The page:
When the U.S. Food and Drug Administration (FDA) first released new deeming regulations in 2016 that will essentially bankrupt the American vaping industry by 2018, two Republican congressmen immediate fought back. Representatives Tom Cole of Oklahoma and Sanford Bishop of Georgia created what is now referred to as The Cole-Bishop Amendment which would essentially move forward the predicate date of the deeming regulations by almost ten years.
But the bill has been stalled in Congress for over a year, even though both the House and the Senate are Republican-controlled. When Donald Trump unexpectedly won the presidency, the passage of the Cole-Bishop Amendment seemed all but certain. But with a very rocky start to his first 100-days in office, neither Trump nor Congress have budged on the bill just yet.
Meet physician and addiction specialist Terry Sellers
In an Op-Ed published last month in the Salt Lake Tribune, Dr. Terry Sellers from Orem, Utah, expressed his strong concern for the lack of urgency in passing the Cole-Bishop Amendment. Furthermore, he also wonders why the Republicans have not yet repealed the FDA deeming regulations entirely. A highly-regarded physician and addiction specialist, Dr. Sellers discusses how important vaping is to patients in rehabilitation facilities beginning on the road to recovery from alcohol and drug addiction.
“People with drug or alcohol dependency have a higher rate of dependency on cigarettes and because most treatment facilities don't allow for smoking, e-vapor products are often a useful and safer method for them to lessen this dependence. My professional experience is that e-vapor products are potentially an effective tool in reducing smoking and could be a less harmful alternative at that. Given the choice between cigarettes and e-vapor products, the choice is very clear — e-vapor products are a worthwhile alternative.”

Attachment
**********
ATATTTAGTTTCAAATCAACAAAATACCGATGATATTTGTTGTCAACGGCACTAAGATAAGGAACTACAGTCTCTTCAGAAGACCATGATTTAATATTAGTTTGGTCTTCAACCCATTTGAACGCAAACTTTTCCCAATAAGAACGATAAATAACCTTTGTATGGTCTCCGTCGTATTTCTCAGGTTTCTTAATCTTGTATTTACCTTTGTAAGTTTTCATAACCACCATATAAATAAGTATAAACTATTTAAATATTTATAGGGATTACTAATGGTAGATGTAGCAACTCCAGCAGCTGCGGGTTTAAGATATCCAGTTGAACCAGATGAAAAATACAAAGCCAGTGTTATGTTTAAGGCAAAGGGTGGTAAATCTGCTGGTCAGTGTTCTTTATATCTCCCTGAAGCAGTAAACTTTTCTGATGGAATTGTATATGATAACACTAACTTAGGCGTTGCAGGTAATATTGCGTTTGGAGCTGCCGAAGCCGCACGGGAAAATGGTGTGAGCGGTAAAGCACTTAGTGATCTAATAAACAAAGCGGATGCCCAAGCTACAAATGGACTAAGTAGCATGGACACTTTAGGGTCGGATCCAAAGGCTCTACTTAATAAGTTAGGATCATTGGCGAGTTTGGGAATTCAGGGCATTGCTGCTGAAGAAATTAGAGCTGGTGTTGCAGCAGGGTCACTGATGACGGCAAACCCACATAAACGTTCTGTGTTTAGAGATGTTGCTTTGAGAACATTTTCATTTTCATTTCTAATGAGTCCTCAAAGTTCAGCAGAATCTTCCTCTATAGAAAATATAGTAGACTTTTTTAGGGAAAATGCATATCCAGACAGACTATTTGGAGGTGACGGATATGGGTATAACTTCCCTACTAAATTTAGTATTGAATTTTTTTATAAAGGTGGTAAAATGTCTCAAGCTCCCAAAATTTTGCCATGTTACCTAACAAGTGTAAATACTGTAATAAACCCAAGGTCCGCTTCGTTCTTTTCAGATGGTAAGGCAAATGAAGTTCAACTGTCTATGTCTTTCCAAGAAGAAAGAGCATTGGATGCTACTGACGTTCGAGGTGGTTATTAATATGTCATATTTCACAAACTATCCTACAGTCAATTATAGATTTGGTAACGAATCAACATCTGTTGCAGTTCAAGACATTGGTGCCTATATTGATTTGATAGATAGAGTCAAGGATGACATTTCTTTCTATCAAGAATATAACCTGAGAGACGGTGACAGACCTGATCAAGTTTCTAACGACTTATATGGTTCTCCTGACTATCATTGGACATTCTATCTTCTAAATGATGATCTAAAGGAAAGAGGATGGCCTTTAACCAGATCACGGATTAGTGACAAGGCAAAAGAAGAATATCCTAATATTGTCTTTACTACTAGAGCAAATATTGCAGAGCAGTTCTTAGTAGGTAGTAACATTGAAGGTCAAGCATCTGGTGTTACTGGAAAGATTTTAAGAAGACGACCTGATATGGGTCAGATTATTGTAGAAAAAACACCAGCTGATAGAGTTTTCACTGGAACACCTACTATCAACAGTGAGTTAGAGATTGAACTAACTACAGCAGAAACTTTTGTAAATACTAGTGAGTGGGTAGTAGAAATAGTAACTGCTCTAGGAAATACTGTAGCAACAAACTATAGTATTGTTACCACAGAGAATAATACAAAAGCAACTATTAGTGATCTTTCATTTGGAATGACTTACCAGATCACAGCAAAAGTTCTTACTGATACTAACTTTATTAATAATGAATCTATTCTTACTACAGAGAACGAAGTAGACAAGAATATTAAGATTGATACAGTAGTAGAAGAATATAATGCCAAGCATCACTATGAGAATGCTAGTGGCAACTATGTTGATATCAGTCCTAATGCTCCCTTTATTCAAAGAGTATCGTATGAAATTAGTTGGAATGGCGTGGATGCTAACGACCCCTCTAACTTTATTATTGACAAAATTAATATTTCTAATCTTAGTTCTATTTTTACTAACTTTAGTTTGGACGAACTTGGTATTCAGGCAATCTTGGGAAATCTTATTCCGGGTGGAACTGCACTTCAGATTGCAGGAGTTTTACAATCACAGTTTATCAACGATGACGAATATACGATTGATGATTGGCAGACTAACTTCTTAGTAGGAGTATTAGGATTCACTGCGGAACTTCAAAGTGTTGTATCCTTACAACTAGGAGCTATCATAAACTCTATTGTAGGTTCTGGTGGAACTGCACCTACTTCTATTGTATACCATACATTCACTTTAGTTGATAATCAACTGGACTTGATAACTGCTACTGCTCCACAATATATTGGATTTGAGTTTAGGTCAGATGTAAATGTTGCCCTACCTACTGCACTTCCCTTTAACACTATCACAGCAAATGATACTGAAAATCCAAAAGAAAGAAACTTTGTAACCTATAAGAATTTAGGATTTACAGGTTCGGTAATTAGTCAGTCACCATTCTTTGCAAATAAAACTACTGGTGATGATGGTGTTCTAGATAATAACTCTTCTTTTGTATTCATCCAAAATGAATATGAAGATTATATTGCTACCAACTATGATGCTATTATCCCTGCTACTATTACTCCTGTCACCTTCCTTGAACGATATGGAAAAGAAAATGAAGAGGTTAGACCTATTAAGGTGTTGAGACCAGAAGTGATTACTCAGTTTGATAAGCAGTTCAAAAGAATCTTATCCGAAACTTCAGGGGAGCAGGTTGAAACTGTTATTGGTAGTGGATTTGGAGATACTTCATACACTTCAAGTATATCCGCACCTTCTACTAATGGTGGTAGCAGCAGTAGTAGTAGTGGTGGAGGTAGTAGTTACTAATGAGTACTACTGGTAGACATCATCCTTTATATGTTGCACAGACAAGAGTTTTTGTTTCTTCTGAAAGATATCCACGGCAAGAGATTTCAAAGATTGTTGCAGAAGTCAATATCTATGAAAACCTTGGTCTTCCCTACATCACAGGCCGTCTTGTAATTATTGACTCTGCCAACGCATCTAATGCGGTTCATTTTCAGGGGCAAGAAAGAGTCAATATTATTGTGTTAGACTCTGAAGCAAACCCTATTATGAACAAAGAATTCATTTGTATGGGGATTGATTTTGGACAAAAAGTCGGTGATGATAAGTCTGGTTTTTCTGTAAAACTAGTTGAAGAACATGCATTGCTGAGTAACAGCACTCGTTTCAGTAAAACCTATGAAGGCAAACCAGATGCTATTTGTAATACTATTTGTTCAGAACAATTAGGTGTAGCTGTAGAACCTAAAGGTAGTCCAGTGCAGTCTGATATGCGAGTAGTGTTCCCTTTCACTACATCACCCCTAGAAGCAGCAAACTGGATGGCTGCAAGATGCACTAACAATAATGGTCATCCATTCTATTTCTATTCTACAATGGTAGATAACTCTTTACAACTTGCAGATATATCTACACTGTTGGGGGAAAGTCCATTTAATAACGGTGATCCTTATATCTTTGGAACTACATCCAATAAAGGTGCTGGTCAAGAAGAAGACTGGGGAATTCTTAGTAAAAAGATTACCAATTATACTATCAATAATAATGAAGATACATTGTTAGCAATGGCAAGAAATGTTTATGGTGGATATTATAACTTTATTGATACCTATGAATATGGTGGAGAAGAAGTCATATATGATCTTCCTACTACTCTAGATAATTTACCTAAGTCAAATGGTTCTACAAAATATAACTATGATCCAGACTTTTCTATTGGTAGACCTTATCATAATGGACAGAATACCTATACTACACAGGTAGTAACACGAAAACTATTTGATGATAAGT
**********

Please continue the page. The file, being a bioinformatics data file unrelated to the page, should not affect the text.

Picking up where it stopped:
“It's no doubt the FDA's job is to regulate these products and to make sure they're safe, but the FDA shouldn't be stifling something that could be a safer alternative to traditional tobacco products. Not to mention, this (Cle-Bishop) bill has bipartisan support and enshrines important regulations on e-vapor products including protections limiting advertising to children. “
“A failure to update this predicate date could impact consumers by drastically limiting the number of e-vapor products that could be sold on the market as e-vapor product makers have to navigate the FDA's lengthy review process.”
But Dr. Sellers isn’t alone. Many local vape shops around the country are asking their customers to support the Cole-Bishop Amendment. At the time of the writing of this article, Congress has just begun to debate whether or not to include the proposed legislation into the first fiscal budget of the new President. Will the Cole-Bishop Amendment make the cut? Or does Donald Trump’s lack of political clout mean that the amendment will once again be temporarily overlooked?
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